Bush to lose a key European ally

Spanish prime minister won't run again in March

November 09, 2003|By Tracy Wilkinson | Tracy Wilkinson,LOS ANGELES TIMES

MADRID, Spain - President Bush is about to lose one of his best friends in Europe.

Spanish Prime Minister Jose Maria Aznar has decided to step aside as head of the ruling Popular Party and will not run for a third term in March. He will continue as prime minister until then, but he ceded operation of the right-wing party to a hand-picked successor, Mariano Rajoy, in September and is beginning to focus on a future outside of Spanish government.

That positions Rajoy, who serves as deputy premier, as the party's candidate in the coming elections and, if voting patterns continue, the likely next prime minister.

Rajoy is expected to hew generally to Aznar's policies, including his pro-U.S. bent, but he may seek to repair some of Madrid's damaged relations inside Europe. He is seen as a more pragmatic and less confrontational politician and willing to show flexibility where Aznar has not, especially in dealing with the opposition and with the separatist-minded Basque region.

Aznar became a staunch ally of the Bush administration - and alienated most of his own continent - by supporting the U.S.-led war in Iraq when few European governments did. Since the fall of Baghdad, Madrid has sent Spanish troops to Iraq and pledged millions of dollars in reconstruction efforts.

Bush rewarded the Spanish premier with photo opportunities in the Rose Garden and support for Aznar's battle with separatist Basque guerrillas, known by the acronym ETA. The White House eagerly granted Aznar's request to put Batasuna, a political party accused of having ties to ETA, on a terrorist list and to order any of its U.S.-based assets seized.

Aznar, 50, has been widely credited with raising Spain's profile on the global scene. But international relations may not be Rajoy's priority, especially as he seeks to build domestic support, and nudge his party back to the center from Aznar's rightist domain, to win election.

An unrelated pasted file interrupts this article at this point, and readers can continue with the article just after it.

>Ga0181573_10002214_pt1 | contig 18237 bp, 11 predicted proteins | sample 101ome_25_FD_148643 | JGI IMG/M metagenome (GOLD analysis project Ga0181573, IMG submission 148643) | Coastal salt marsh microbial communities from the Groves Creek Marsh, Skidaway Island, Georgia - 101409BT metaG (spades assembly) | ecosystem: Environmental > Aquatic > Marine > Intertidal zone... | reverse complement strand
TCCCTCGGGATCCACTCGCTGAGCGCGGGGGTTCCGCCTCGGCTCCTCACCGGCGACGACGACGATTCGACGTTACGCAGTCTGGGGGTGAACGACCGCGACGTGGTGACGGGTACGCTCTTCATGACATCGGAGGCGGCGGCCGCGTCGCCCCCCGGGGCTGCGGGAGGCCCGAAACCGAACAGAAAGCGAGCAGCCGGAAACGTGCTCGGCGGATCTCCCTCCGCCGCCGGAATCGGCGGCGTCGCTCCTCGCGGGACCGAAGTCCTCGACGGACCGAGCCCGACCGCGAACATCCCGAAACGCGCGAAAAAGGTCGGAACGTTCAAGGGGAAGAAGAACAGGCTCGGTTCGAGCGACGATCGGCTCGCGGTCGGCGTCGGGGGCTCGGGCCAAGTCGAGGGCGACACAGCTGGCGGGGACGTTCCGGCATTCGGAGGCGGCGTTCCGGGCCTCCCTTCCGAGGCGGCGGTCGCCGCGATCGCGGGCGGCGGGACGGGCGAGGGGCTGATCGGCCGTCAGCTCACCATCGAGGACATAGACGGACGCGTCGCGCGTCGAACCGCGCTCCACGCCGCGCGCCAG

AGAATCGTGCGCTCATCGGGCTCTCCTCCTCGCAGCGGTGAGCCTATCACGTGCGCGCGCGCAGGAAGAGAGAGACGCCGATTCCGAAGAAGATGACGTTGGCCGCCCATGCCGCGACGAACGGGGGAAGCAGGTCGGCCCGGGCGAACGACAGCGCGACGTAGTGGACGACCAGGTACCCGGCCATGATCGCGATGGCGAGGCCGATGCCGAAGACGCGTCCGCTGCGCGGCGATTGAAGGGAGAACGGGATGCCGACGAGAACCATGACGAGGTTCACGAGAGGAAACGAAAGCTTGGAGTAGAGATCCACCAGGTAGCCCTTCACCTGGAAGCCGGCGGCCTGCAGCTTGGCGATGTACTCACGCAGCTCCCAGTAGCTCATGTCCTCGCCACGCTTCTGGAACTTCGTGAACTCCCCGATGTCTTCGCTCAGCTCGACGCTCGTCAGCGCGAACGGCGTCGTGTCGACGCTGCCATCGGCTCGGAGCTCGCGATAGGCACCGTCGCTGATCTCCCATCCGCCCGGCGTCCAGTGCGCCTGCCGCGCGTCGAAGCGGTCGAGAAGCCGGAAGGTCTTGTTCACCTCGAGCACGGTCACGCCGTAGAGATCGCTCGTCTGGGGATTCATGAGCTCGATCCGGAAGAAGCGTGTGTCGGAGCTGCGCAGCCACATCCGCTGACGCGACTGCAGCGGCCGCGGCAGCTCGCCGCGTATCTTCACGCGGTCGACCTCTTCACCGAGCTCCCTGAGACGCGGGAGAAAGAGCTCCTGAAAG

As with many issues, Aznar has confronted the Basque separatists with uncompromising force. A survivor of an ETA bombing two decades ago, Aznar launched a major crackdown on the Basques and those the government perceived to be their allies, including politicians and a newspaper.

Aznar's heavy-handed approach alienated the nationalist, nonviolent party that governs the Basque country, and relations between Madrid and the Basques have deteriorated to a new low point.

"The truth is that Rajoy can probably see [the Basque issue] in a colder, more detached way, whereas Aznar saw it very emotionally, which made him increasingly dogmatic," Markel Olano Arrese, an official with the ruling Basque Nationalist Party, said in an interview in Bilbao.

On the other hand, Olano said, Rajoy may be unwilling to shift his party's position on the Basques in the middle of an election campaign. "The hard line gets votes, and that conditions the discourse," he said.

The Los Angeles Times is a Tribune Publishing newspaper.

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